Rachel Watkins is a biocultural anthropologist with an emphasis on African American biohistory and social history, bioanthropological research practices and histories of (US) American biological anthropology. Initially trained in skeletal biology, her work focused on looking at relationships between health, disease, and social location in people whose remains are in the W. Montague Cobb anatomical collection and interred at the New York African Burial Ground. Studies were carried out in the scholar-activist tradition of deconstructing racialized interpretations of human biology, and the centering of Black bodies in constructing racial categories and hierarchies. This research led to a broader interest in how African American skeletal remains and living populations were centered in the development of research practices and racial formation in US biological anthropology. Current projects continue to draw on intellectual and political work tied to Cobb and his laboratory from 1932 to the present as sites for understanding science as a social practice. This includes: 1) traditions of Black scholar-activism contesting scientific racism; 2) our field’s efforts toward critiquing scientific racism without attending to structural racism; and, 3) the positionality of scientific researchers.

Meet Our Wadsworth International Fellows: Thoiba Saeedh

With the support of the Wadsworth International Fellowship Thoiba Saeedh will continue her training in social anthropology at University of Munich, Munchen, Germany supervised by Frank Heidemann.

My scholarly interests are two-pronged; I am interested in modernity and the transformations of place through new technologies and infrastructures, and the bodily interactions with and around new landscapes of technology. It is by studying the spaces of intersection between infrastructures and bodily experiences that I aim to explore new understandings of the complex relationship between material and immaterial and things and bodies.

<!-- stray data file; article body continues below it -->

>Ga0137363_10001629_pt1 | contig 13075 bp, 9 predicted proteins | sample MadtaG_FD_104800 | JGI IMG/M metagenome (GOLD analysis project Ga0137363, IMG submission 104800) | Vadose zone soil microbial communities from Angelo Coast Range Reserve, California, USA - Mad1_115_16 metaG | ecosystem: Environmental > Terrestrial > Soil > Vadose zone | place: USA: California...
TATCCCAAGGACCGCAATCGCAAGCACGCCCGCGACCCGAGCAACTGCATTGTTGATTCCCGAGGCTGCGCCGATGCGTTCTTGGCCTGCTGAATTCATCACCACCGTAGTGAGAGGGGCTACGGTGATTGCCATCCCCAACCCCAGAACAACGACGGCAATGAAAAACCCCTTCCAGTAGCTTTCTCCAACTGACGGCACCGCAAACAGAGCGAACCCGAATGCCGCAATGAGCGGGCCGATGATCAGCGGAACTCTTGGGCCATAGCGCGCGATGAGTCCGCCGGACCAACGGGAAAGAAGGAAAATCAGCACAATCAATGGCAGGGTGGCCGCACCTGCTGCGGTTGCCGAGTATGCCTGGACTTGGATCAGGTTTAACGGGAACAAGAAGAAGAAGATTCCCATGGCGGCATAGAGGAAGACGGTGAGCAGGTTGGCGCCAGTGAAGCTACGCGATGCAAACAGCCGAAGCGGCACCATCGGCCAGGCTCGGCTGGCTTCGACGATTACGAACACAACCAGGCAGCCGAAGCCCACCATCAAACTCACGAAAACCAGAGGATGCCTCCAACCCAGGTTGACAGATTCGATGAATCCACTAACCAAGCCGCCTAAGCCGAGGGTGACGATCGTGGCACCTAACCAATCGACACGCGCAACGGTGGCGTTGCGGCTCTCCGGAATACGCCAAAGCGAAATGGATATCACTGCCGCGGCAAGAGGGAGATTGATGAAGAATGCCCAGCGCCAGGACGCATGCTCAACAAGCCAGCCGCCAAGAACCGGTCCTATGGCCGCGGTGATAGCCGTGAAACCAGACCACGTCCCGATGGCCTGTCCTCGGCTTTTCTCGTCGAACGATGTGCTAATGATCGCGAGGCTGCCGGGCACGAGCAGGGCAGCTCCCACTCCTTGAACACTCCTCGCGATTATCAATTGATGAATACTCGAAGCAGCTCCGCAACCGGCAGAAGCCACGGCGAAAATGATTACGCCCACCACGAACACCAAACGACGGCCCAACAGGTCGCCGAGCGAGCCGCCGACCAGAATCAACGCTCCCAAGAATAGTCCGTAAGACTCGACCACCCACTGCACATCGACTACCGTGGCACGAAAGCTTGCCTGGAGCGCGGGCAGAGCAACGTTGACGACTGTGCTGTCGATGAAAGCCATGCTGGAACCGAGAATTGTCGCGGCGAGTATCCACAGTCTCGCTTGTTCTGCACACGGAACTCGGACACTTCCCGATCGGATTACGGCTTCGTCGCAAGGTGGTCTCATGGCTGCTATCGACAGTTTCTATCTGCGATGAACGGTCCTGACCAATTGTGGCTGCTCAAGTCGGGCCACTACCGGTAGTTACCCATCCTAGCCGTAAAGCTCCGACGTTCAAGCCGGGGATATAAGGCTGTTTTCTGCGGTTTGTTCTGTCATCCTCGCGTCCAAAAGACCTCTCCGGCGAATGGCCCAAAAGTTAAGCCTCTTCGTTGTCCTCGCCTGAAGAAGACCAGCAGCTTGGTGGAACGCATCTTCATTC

Drawing on the scholarly works on space/place, I study the lived experiences in these spaces of intersection, experiences that I observe are emotional, performative and contested and reveal notions of sociality, identity and meaning making processes. To achieve this, I focus my research on the China-Maldives Friendship Bridge or the Sinamale’ Bridge of Maldives, the largest infrastructure project in the small-island developing nation. I view the bridge as a key monument that provides a backdrop for inquiries into social spaces filled with ambiguity, tension and anxieties.

I am grateful to commence my PhD under the guidance of Prof. Frank Heidemann at the Ludwig Maximilian Universität München, at the Institute for Social and Cultural Anthropology. I had the pleasure to meet and accompany Prof. Heidemann on his study tour in Dhaalu Atoll of Maldives in 2020, the trip ending shortly before the Covid-19 pandemic re-shaped our lives in 2020 and beyond.